‘Cateran’ derives from the Gaelic word ceatharn meaning ‘warrior’, but usually one that is lightly armed. The term was originally given to a band of fighting men of a Scottish Highland clan but in the lowlands, came to be associated with Highland cattle raiding. The earliest documentary evidence we have for Cateran raids is in the mid- to late- 13th century.
But what gave rise to the cattle-raiding Caterans and why did they attack places like Glenshee, Glen Isla and Strathardle? One Scottish historian has suggested that given the dates of the first recorded raids, the aftermath of the wars with England, plague and environmental factors such as climate change led to fall in population and colder and wetter weather. This led to greater difficulty in raising crops in an area (i.e. the Highlands) that was always marginal and so two alternative ways of making a living – herding cattle and raiding cattle became more prevalent.
Another historian suggests that cattle raiding is purely a practice of inter-tribal activity that he believes had been part of clan life for many centuries and may have had its origins as far back as the Iron Age.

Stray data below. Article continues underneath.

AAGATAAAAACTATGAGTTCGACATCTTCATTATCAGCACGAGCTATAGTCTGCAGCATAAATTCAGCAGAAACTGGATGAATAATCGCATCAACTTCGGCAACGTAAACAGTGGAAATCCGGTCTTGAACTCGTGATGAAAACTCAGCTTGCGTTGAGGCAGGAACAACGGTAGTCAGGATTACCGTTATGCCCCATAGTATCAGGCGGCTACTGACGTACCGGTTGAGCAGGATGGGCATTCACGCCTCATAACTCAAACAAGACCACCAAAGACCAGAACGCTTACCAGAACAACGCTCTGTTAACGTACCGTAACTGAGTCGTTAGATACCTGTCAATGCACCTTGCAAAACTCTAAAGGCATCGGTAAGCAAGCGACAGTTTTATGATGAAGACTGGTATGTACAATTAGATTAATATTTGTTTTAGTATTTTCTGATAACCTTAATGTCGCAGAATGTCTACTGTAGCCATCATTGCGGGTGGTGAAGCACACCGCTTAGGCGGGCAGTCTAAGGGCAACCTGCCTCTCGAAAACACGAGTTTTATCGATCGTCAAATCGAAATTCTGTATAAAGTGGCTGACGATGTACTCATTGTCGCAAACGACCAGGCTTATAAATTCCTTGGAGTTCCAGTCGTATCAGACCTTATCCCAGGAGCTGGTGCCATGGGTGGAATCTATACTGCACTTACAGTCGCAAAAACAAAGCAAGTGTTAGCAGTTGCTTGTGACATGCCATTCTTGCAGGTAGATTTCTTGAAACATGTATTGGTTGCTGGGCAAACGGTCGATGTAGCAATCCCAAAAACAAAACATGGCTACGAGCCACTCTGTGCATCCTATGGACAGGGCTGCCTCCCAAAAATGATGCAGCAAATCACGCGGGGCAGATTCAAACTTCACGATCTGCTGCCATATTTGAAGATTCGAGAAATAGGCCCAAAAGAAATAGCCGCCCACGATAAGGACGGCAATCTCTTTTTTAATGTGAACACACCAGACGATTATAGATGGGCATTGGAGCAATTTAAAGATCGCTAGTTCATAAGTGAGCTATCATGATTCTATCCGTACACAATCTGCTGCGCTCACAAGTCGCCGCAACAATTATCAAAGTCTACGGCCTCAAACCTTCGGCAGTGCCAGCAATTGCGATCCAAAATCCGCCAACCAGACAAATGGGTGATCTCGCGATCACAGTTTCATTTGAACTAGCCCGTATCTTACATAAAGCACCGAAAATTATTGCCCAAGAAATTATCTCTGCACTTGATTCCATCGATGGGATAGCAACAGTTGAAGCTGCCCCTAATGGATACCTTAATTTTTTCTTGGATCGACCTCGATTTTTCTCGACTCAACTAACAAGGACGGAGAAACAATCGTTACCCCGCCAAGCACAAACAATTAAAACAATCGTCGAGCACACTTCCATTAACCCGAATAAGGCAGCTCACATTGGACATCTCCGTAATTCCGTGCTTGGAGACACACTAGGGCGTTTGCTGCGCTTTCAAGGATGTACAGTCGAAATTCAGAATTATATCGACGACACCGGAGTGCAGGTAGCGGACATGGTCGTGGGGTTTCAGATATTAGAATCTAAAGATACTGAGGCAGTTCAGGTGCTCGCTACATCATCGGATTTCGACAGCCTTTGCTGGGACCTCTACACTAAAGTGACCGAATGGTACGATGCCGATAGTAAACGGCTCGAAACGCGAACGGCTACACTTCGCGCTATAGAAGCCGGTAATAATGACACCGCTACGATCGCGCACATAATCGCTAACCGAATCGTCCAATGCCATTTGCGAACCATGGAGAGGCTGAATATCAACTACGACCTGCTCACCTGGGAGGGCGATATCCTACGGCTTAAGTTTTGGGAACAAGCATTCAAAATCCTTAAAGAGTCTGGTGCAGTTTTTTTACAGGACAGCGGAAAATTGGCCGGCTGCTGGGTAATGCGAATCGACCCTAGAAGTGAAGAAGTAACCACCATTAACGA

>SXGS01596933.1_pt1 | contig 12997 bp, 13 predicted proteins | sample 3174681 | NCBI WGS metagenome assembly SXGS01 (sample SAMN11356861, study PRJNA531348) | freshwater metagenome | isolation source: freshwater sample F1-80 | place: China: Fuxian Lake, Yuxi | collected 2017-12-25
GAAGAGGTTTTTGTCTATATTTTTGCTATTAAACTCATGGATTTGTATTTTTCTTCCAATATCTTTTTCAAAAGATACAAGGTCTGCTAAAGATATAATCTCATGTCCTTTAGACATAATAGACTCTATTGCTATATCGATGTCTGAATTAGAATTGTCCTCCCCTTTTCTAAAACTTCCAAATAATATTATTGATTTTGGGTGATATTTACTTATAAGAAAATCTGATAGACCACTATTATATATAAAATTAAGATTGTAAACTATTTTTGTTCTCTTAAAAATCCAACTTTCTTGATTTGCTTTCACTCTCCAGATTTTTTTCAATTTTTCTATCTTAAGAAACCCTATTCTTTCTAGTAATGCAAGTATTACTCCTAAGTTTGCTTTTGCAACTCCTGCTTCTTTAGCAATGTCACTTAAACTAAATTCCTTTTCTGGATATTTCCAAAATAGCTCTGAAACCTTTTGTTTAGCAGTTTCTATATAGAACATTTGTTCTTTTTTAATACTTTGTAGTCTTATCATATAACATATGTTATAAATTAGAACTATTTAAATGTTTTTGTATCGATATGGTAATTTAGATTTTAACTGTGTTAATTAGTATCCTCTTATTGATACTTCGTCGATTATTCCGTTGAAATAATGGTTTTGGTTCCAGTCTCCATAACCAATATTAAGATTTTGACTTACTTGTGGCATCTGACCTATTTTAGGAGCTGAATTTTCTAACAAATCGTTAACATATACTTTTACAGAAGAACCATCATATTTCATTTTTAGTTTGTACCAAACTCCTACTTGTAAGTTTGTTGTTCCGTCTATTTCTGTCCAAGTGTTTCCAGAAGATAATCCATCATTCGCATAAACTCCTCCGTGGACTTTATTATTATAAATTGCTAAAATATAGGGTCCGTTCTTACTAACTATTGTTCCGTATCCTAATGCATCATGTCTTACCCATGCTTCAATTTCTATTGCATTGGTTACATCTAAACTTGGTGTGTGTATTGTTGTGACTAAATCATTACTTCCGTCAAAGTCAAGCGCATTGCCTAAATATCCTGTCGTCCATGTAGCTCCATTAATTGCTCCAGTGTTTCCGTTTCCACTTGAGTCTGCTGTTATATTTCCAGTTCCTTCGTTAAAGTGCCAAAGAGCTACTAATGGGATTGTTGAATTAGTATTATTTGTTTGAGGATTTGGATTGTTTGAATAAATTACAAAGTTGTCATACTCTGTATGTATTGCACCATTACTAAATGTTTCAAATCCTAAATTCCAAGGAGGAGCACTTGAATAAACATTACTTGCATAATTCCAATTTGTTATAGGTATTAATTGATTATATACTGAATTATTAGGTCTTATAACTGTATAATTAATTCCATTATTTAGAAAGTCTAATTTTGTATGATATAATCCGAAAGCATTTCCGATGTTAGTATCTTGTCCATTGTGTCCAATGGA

Many stories have been handed down over the centuries about the Caterans, some of which can be found in Stuart McHardy’s book ‘The School of the Moon.’
Here’s one about Chalmers of Morganstoune:
During the 18th century, a man named Chalmers, who lived at Morganstoune (close to Bridge of Cally), was prepared to protect his property fiercely from the Caterans who plotted to murder him in his sleep. While out tending his cattle, Chalmers spotted some Caterans lying in wait. Pretending not having seen them, he went about the rest of his business, but that night stayed up to beat them at their own game. Eventually, a Cateran stealthily tried to enter the house and was killed by Chalmers, who then killed a second Cateran. The surviving Caterans crept away and never troubled Chalmers again.